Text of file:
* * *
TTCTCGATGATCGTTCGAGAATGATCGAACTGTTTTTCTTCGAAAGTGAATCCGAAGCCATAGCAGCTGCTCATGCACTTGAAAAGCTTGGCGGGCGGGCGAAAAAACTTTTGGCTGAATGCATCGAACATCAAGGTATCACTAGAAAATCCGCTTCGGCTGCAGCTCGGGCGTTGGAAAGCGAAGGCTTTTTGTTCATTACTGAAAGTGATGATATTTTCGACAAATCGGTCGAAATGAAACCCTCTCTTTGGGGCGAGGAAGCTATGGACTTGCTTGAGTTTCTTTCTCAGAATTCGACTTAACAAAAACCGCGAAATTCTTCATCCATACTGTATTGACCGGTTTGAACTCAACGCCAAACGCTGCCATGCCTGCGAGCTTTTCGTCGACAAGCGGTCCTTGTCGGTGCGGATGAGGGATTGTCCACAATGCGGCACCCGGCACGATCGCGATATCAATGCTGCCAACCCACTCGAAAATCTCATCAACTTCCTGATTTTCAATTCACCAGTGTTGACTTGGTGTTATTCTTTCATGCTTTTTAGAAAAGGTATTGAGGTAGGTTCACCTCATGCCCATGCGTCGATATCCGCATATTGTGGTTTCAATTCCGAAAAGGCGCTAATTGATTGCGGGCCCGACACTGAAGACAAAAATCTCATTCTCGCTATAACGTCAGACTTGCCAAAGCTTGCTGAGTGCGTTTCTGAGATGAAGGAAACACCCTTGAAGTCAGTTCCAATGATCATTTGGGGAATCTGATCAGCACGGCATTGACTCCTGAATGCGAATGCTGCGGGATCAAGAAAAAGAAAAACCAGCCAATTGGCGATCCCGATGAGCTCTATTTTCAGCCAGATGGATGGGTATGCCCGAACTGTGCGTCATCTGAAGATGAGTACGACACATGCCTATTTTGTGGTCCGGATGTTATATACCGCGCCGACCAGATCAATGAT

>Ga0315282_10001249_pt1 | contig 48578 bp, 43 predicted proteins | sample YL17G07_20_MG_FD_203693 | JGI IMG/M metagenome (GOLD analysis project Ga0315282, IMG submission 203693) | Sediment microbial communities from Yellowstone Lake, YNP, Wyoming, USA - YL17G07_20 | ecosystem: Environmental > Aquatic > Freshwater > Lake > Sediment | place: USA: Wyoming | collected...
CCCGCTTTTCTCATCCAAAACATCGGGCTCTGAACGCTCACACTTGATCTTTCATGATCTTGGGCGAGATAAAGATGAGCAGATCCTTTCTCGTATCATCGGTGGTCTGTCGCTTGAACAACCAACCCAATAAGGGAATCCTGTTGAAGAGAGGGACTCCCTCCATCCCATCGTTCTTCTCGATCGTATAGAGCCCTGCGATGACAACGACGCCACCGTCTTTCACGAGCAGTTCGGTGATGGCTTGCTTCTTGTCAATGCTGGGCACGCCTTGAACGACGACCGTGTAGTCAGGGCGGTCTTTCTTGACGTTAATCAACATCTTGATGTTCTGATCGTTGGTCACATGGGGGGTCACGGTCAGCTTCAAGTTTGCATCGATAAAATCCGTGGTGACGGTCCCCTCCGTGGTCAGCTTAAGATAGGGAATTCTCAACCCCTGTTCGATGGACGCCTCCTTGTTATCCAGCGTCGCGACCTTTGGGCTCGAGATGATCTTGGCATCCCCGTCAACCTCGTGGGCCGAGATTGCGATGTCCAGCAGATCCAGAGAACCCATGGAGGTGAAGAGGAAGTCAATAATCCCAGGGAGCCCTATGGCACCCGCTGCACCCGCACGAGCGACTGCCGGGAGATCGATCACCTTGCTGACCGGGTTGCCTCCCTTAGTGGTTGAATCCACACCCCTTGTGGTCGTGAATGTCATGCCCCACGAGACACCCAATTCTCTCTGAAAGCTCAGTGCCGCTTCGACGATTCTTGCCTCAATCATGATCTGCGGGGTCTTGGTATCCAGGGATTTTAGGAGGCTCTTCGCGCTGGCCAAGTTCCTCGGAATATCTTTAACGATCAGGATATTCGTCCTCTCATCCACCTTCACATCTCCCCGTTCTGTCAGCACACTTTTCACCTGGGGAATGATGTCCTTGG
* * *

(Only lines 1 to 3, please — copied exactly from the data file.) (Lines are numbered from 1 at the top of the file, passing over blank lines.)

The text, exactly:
TTCTCGATGATCGTTCGAGAATGATCGAACTGTTTTTCTTCGAAAGTGAATCCGAAGCCATAGCAGCTGCTCATGCACTTGAAAAGCTTGGCGGGCGGGCGAAAAAACTTTTGGCTGAATGCATCGAACATCAAGGTATCACTAGAAAATCCGCTTCGGCTGCAGCTCGGGCGTTGGAAAGCGAAGGCTTTTTGTTCATTACTGAAAGTGATGATATTTTCGACAAATCGGTCGAAATGAAACCCTCTCTTTGGGGCGAGGAAGCTATGGACTTGCTTGAGTTTCTTTCTCAGAATTCGACTTAACAAAAACCGCGAAATTCTTCATCCATACTGTATTGACCGGTTTGAACTCAACGCCAAACGCTGCCATGCCTGCGAGCTTTTCGTCGACAAGCGGTCCTTGTCGGTGCGGATGAGGGATTGTCCACAATGCGGCACCCGGCACGATCGCGATATCAATGCTGCCAACCCACTCGAAAATCTCATCAACTTCCTGATTTTCAATTCACCAGTGTTGACTTGGTGTTATTCTTTCATGCTTTTTAGAAAAGGTATTGAGGTAGGTTCACCTCATGCCCATGCGTCGATATCCGCATATTGTGGTTTCAATTCCGAAAAGGCGCTAATTGATTGCGGGCCCGACACTGAAGACAAAAATCTCATTCTCGCTATAACGTCAGACTTGCCAAAGCTTGCTGAGTGCGTTTCTGAGATGAAGGAAACACCCTTGAAGTCAGTTCCAATGATCATTTGGGGAATCTGATCAGCACGGCATTGACTCCTGAATGCGAATGCTGCGGGATCAAGAAAAAGAAAAACCAGCCAATTGGCGATCCCGATGAGCTCTATTTTCAGCCAGATGGATGGGTATGCCCGAACTGTGCGTCATCTGAAGATGAGTACGACACATGCCTATTTTGTGGTCCGGATGTTATATACCGCGCCGACCAGATCAATGAT

>Ga0315282_10001249_pt1 | contig 48578 bp, 43 predicted proteins | sample YL17G07_20_MG_FD_203693 | JGI IMG/M metagenome (GOLD analysis project Ga0315282, IMG submission 203693) | Sediment microbial communities from Yellowstone Lake, YNP, Wyoming, USA - YL17G07_20 | ecosystem: Environmental > Aquatic > Freshwater > Lake > Sediment | place: USA: Wyoming | collected...
CCCGCTTTTCTCATCCAAAACATCGGGCTCTGAACGCTCACACTTGATCTTTCATGATCTTGGGCGAGATAAAGATGAGCAGATCCTTTCTCGTATCATCGGTGGTCTGTCGCTTGAACAACCAACCCAATAAGGGAATCCTGTTGAAGAGAGGGACTCCCTCCATCCCATCGTTCTTCTCGATCGTATAGAGCCCTGCGATGACAACGACGCCACCGTCTTTCACGAGCAGTTCGGTGATGGCTTGCTTCTTGTCAATGCTGGGCACGCCTTGAACGACGACCGTGTAGTCAGGGCGGTCTTTCTTGACGTTAATCAACATCTTGATGTTCTGATCGTTGGTCACATGGGGGGTCACGGTCAGCTTCAAGTTTGCATCGATAAAATCCGTGGTGACGGTCCCCTCCGTGGTCAGCTTAAGATAGGGAATTCTCAACCCCTGTTCGATGGACGCCTCCTTGTTATCCAGCGTCGCGACCTTTGGGCTCGAGATGATCTTGGCATCCCCGTCAACCTCGTGGGCCGAGATTGCGATGTCCAGCAGATCCAGAGAACCCATGGAGGTGAAGAGGAAGTCAATAATCCCAGGGAGCCCTATGGCACCCGCTGCACCCGCACGAGCGACTGCCGGGAGATCGATCACCTTGCTGACCGGGTTGCCTCCCTTAGTGGTTGAATCCACACCCCTTGTGGTCGTGAATGTCATGCCCCACGAGACACCCAATTCTCTCTGAAAGCTCAGTGCCGCTTCGACGATTCTTGCCTCAATCATGATCTGCGGGGTCTTGGTATCCAGGGATTTTAGGAGGCTCTTCGCGCTGGCCAAGTTCCTCGGAATATCTTTAACGATCAGGATATTCGTCCTCTCATCCACCTTCACATCTCCCCGTTCTGTCAGCACACTTTTCACCTGGGGAATGATGTCCTTGG